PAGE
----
The internet giants Google and Facebook apparently agree on at least one thing this month: that the world's infrastructure is in need of another trans-Pacific cable system. They are teaming up with privately held Pacific Light Data Communication and TE Subcom to build the Pacific Light Cable Network, or PLCN.
The new cable system will be a direct link between Los Angeles and Hong Kong. It will span some 12,800km between the two cities, potentially offering one of the lowest latencies available.
PLCN will also incorporate the latest optical technologies, which means the total theoretical capacity will be the largest transpacific route so far - up to 120Tbps in all. It is expected to be launched commercially in the summer of 2018.
It was just a few months or so since the that the FASTER cable, also backed by Google, came online between Japan and Oregon. The PLCN cable system will give them some diversity both by route and by landing station.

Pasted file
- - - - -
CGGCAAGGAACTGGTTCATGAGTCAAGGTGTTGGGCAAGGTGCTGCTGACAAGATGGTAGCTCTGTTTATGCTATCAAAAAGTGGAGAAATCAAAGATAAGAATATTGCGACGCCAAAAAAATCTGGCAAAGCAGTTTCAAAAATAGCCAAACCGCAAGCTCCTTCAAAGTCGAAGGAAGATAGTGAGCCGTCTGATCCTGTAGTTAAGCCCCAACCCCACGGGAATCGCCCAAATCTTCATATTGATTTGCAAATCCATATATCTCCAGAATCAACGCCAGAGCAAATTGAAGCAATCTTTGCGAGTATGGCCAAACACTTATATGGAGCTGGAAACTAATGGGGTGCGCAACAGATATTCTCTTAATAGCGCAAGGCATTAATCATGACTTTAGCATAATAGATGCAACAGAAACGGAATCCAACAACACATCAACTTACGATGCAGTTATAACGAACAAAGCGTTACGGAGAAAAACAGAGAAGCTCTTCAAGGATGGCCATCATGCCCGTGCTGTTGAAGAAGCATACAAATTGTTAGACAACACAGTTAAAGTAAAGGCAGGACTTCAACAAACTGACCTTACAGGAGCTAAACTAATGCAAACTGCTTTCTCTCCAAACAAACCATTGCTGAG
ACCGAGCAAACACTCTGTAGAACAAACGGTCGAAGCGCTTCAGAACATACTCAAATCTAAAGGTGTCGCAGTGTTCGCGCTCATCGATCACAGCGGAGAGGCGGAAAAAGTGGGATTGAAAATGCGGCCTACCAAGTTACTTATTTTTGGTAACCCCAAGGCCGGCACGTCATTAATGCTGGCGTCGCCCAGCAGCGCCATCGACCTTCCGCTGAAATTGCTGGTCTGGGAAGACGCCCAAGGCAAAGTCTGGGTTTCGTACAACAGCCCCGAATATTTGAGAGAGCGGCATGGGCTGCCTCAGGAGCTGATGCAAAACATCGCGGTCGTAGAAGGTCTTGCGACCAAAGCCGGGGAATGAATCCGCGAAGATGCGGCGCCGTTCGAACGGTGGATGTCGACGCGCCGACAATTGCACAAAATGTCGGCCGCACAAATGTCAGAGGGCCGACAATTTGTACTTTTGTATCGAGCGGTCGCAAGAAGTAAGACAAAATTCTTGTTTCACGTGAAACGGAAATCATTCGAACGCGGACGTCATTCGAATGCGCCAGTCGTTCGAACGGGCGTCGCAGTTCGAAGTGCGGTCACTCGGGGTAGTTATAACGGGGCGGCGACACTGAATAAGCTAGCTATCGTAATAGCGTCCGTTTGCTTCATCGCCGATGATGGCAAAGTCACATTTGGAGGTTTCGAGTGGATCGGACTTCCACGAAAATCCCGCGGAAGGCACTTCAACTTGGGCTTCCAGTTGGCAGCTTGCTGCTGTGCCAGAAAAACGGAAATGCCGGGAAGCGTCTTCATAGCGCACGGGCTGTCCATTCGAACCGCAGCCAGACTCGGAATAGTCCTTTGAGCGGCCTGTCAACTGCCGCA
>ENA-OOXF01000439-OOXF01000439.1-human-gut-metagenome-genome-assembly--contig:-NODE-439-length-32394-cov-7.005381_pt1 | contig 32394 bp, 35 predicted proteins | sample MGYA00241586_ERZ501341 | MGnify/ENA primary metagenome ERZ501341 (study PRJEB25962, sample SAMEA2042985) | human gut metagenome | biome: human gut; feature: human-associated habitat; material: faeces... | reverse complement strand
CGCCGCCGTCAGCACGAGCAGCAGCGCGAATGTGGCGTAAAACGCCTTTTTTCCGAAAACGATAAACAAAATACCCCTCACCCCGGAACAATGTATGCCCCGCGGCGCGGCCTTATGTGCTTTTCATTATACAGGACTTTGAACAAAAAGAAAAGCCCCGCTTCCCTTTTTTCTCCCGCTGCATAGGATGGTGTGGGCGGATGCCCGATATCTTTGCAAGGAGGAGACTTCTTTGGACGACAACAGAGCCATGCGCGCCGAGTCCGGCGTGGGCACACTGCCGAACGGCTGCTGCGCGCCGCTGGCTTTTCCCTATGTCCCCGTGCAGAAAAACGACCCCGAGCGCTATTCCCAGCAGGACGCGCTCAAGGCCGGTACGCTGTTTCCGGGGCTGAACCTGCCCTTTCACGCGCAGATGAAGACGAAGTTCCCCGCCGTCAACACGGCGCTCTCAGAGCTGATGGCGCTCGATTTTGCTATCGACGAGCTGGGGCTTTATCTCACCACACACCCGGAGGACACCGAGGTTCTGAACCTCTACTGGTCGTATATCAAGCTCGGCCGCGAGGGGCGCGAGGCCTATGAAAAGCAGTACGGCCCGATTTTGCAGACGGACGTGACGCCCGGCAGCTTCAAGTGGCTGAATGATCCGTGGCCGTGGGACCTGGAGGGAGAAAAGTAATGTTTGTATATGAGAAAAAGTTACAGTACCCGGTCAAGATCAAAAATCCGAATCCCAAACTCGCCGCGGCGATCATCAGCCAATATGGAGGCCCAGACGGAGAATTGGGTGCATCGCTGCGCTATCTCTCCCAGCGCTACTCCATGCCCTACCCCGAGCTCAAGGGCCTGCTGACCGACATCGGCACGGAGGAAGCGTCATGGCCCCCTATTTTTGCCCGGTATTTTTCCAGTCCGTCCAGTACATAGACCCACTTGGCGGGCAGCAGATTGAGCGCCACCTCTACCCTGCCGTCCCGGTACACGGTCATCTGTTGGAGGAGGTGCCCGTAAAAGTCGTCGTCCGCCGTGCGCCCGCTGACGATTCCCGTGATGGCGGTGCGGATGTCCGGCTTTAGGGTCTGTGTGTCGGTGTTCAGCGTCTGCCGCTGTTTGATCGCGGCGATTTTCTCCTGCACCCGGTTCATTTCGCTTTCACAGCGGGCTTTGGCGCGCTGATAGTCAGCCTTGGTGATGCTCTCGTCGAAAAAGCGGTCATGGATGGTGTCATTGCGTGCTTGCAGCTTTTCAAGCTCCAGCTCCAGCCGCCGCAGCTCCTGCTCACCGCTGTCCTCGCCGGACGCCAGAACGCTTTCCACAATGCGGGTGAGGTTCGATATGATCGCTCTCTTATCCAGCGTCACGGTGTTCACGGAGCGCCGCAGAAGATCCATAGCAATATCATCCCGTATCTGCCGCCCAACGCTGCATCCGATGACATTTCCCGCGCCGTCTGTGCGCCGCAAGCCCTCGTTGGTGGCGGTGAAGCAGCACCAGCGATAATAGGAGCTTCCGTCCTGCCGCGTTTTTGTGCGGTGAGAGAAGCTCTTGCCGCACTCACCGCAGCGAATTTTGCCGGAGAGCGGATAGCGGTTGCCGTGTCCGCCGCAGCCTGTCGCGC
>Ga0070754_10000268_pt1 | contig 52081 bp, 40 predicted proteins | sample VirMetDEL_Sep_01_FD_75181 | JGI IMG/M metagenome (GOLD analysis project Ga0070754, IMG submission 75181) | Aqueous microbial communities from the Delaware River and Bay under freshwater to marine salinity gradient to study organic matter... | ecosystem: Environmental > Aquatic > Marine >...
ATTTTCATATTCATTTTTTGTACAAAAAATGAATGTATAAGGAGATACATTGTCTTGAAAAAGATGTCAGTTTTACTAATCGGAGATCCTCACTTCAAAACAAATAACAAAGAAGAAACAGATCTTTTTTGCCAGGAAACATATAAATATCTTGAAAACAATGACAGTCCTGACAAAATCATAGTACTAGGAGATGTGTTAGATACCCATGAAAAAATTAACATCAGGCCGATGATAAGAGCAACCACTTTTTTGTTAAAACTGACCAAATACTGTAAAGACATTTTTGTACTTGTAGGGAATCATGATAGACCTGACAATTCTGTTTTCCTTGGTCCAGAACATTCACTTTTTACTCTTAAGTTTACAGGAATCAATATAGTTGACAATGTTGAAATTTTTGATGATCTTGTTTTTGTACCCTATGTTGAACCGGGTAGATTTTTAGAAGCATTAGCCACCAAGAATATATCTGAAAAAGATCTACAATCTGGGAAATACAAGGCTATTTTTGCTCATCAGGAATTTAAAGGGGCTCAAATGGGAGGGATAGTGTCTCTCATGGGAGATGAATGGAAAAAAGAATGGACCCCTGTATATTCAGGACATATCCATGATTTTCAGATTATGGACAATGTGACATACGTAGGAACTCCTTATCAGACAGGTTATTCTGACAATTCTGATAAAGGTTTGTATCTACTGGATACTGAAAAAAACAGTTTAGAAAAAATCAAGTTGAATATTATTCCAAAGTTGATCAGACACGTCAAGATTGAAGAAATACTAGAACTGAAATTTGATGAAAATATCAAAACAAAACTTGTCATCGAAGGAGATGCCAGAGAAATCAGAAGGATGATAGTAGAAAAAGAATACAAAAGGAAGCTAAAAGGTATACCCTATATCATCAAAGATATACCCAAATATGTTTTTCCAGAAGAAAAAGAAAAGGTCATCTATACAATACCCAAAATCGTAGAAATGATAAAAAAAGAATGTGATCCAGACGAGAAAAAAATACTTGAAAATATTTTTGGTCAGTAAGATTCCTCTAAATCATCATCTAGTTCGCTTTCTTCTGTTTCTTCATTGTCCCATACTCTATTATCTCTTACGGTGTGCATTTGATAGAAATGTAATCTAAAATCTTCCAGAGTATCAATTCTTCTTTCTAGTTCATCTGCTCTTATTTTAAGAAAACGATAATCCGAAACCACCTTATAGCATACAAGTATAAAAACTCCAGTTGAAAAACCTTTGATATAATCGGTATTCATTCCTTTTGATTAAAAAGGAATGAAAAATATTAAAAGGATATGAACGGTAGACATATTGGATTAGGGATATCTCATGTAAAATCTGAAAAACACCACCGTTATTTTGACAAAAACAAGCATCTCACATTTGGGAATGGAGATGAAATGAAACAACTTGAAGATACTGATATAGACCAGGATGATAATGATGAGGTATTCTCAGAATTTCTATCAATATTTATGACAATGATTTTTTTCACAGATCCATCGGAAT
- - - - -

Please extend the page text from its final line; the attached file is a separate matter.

For Facebook, this is the most public position on a transpacific cable they have taken. But in the Atlantic they are part of the group building the Marea cable system between Bilbao and Virginia Beach.
TE Subcom will be doing the actual laying of the cable, of course. But I wonder who is behind the privately held PLDC over in Hong Kong.
This article was authored by Rob Powell and was originally posted on Telecomramblings.com
Rob Powell is founder & editor of Telecom Ramblings, which was set up in 2008. The website is dedicated to discussing trends and developments in the telecom industry.